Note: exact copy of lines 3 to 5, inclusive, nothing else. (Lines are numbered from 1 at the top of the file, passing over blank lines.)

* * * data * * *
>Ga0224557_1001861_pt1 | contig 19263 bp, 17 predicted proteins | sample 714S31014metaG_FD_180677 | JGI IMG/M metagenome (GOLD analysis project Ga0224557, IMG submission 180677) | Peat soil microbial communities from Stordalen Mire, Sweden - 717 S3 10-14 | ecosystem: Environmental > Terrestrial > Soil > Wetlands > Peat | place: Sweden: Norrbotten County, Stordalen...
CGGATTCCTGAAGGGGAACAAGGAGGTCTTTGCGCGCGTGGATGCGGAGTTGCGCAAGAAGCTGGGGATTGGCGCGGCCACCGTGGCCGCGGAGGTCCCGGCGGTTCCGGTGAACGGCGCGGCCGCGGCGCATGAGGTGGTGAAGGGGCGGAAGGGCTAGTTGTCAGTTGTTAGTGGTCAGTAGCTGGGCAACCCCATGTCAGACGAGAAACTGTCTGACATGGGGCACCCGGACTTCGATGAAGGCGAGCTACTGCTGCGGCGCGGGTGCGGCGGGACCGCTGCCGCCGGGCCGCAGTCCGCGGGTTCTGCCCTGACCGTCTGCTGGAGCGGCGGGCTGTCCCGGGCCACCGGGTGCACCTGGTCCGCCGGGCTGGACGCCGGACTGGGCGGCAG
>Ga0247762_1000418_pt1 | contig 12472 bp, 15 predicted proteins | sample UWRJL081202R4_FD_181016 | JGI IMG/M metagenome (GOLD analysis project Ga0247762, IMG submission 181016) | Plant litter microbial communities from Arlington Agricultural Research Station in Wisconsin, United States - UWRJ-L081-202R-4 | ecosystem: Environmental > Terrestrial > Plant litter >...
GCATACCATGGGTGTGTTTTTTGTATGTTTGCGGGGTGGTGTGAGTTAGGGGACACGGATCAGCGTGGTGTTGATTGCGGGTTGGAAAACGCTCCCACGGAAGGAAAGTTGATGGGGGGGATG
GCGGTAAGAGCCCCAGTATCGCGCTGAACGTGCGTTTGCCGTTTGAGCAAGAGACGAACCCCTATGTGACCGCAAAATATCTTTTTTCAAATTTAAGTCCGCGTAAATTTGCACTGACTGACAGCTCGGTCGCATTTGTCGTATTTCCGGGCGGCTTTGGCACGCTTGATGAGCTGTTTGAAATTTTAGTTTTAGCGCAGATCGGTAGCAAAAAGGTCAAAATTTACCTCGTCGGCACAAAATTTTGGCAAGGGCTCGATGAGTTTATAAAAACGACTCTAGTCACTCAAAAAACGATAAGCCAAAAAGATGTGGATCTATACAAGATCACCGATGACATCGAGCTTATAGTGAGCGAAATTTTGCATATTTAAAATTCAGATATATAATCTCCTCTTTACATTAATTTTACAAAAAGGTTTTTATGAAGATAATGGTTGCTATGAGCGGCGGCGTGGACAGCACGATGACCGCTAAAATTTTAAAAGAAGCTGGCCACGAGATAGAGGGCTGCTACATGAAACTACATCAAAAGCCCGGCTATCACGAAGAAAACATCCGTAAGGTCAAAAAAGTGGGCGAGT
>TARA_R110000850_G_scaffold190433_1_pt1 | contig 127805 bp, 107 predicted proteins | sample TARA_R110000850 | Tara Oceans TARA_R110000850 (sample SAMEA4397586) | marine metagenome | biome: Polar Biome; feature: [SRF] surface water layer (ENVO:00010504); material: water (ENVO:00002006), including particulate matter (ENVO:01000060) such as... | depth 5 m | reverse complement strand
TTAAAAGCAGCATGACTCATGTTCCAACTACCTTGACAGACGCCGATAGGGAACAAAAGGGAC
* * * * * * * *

>Ga0247762_1000418_pt1 | contig 12472 bp, 15 predicted proteins | sample UWRJL081202R4_FD_181016 | JGI IMG/M metagenome (GOLD analysis project Ga0247762, IMG submission 181016) | Plant litter microbial communities from Arlington Agricultural Research Station in Wisconsin, United States - UWRJ-L081-202R-4 | ecosystem: Environmental > Terrestrial > Plant litter >...
GCATACCATGGGTGTGTTTTTTGTATGTTTGCGGGGTGGTGTGAGTTAGGGGACACGGATCAGCGTGGTGTTGATTGCGGGTTGGAAAACGCTCCCACGGAAGGAAAGTTGATGGGGGGGATG
GCGGTAAGAGCCCCAGTATCGCGCTGAACGTGCGTTTGCCGTTTGAGCAAGAGACGAACCCCTATGTGACCGCAAAATATCTTTTTTCAAATTTAAGTCCGCGTAAATTTGCACTGACTGACAGCTCGGTCGCATTTGTCGTATTTCCGGGCGGCTTTGGCACGCTTGATGAGCTGTTTGAAATTTTAGTTTTAGCGCAGATCGGTAGCAAAAAGGTCAAAATTTACCTCGTCGGCACAAAATTTTGGCAAGGGCTCGATGAGTTTATAAAAACGACTCTAGTCACTCAAAAAACGATAAGCCAAAAAGATGTGGATCTATACAAGATCACCGATGACATCGAGCTTATAGTGAGCGAAATTTTGCATATTTAAAATTCAGATATATAATCTCCTCTTTACATTAATTTTACAAAAAGGTTTTTATGAAGATAATGGTTGCTATGAGCGGCGGCGTGGACAGCACGATGACCGCTAAAATTTTAAAAGAAGCTGGCCACGAGATAGAGGGCTGCTACATGAAACTACATCAAAAGCCCGGCTATCACGAAGAAAACATCCGTAAGGTCAAAAAAGTGGGCGAGT